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Brought to you by the crew behind Belltown’s Screwdriver Bar, this swingin’ restobar’s theme is “garage rock bands from Tacoma.” Weirdly specific, but sure! With a couple obscure exceptions, this pretty much means the Sonics, the Ventures, and the Fabulous Wailers, all on Tacoma-based Etiquette Records. (“Busy Body!” is a Sonics song, for what it’s worth.) Anyway, the result came out stunning, with a custom illuminated jukebox-like bar surrounded by LPs, velvet paintings, and band memorabilia. The craft cocktails are lovely, like the Witch (named for another Sonics single, with gin, Suze, Zucca Rabarbaro, and orange bitters), while the food is by Musangtino’s, created by Melissa Miranda of Seattle’s Musang and Kilig. It’s Filipino street food like adobo wings, a shrimp-pork lumpia burger, and spaghetti mang — that’s a pile of sweet pork, banana ketchup, spaghetti, and tomato sauce served with American cheese over fries, poutine style.  

A bartender standing behind a bar. Meg van Huygen

Sushi Tama

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This mom-and-pop sushi restaurant has operated in Tacoma’s Sixth Avenue neighborhood for more than 20 years. No flaming rolls or splashy sauces here — just sushi with a simple aesthetic that showcases the freshest fish. And the menu features some of the best agedashi tofu in the city.

Field Bar & Bottle Shop

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On trendy Sixth Avenue, Field Bar is holding down a balance between upscale bistro and chill-ass spot for cocktails and snackity bar bites. The hyper-seasonal menu is always a masterwork of creative composition — a recent edition included a corn risotto with pickled onions, fennel, and chili crisp along with a dry-aged prosciutto plate with candied melon, za’atar, and some kind of god-tier sourdough crostini. The Wes Andersonian details in the decor and the cocktail list are cute too.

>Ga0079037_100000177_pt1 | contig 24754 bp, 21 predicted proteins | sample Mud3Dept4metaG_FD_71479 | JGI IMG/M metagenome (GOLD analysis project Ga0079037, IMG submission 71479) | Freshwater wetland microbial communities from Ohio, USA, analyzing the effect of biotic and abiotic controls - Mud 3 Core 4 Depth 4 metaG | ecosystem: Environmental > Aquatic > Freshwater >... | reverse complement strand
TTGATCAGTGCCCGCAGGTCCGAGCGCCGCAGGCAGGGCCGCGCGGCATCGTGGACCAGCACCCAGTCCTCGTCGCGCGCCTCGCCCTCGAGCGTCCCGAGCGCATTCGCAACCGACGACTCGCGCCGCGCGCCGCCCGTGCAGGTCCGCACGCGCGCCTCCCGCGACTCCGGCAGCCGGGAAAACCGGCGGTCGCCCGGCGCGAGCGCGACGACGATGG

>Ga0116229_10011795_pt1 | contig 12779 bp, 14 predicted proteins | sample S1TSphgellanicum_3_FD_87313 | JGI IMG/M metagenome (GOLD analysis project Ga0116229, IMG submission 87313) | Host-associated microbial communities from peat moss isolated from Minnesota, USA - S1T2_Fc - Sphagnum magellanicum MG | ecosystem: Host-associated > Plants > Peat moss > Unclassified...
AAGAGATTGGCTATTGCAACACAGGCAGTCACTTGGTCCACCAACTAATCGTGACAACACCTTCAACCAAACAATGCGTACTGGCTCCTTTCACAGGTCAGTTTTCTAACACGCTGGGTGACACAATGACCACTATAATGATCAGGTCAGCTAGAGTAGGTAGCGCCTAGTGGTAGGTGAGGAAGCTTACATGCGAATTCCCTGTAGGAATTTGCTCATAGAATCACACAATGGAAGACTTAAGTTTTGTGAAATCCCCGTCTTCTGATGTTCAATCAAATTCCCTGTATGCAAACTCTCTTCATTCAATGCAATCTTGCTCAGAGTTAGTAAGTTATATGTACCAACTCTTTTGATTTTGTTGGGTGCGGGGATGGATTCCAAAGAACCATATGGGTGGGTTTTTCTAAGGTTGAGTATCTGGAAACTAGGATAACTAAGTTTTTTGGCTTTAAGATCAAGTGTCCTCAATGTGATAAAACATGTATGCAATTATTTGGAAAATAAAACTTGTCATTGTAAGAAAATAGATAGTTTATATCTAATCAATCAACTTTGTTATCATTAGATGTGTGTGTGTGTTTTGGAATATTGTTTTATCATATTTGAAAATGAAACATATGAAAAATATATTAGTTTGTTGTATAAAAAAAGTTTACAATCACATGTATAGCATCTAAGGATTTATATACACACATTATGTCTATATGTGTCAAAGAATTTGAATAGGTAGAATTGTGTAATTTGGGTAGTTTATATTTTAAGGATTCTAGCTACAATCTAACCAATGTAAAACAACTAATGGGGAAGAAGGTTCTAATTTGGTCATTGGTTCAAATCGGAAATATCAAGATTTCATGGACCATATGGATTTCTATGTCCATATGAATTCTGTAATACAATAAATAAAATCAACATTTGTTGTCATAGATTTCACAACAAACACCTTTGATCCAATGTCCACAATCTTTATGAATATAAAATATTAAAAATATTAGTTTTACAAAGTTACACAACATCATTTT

en Rama

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Barkeep-owner Chris Keil blurs the lines between kitchen and bar with his expertly composed cocktails, including saffron-cardamom whiskey old fashioneds and margaritas goosed with pear brandy. The food menu features excellent burgers for vegans or omnivores, handmade pastas, an ever-changing menu of house pickles, and the best pimento cheese in Tacoma.

Bob's Bar-B-Q Pit

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Bob and Elizabeth Littles founded Bob’s downtown in 1948. Their daughter Carolyn Littles moved the restaurant to the Hilltop 30 years ago and now runs it with her sons, who still cook with granddad’s Texas pit recipes. Sloppy sandwiches, tender ribs, supple pulled pork, hot wings, and chopped beef are served with a choice of three sauces carrying varying levels of heat. Diners should save room for Tacoma’s best peach cobbler.

Several large hunks of meat roasting on a barbecue
Bob’s Bar-B-Q has been around for decades, slinging excellent Texas pit dishes.
Bob’s Bar-B-Q/Facebook

Dusty’s Hideaway

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Set up in an old Craftsman in the up-and-coming McKinley neighborhood, Dusty’s has big Santa Fe energy: all mission-style furniture, pastel desert colors, a fascinating collection of vintage knickknacks, plus a tiny bar in the back (with boozy slushies!). Outside, there’s picnic tables and a big yard for alfresco dining and kids to run around in. The menu is Southwest-tinged brunch, burgers, and sandwiches with a handful of creative items, both food and cocktails. Their hot honey fried chicken sandwich is a serious contender for best fried chicken in the whole Puget Sound area, and the snacky chickaronnes — deep-fried chicken skins, in the style of pork chicharrones — are a rich little treat. 

Melon Seed Deli & Frozen Yogurt

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At this Oakland deli, owner Mario Charles boasts a robust sandwich list, which includes a fantastic tuna melt with a three-cheese blend and a slider menu for vegetarians. Diners shouldn’t forget about the frozen yogurt, which is topped with fresh fruit. It’s availalble for takeout, but the deli doesn’t always answer the phone, so it’s best to just stop by.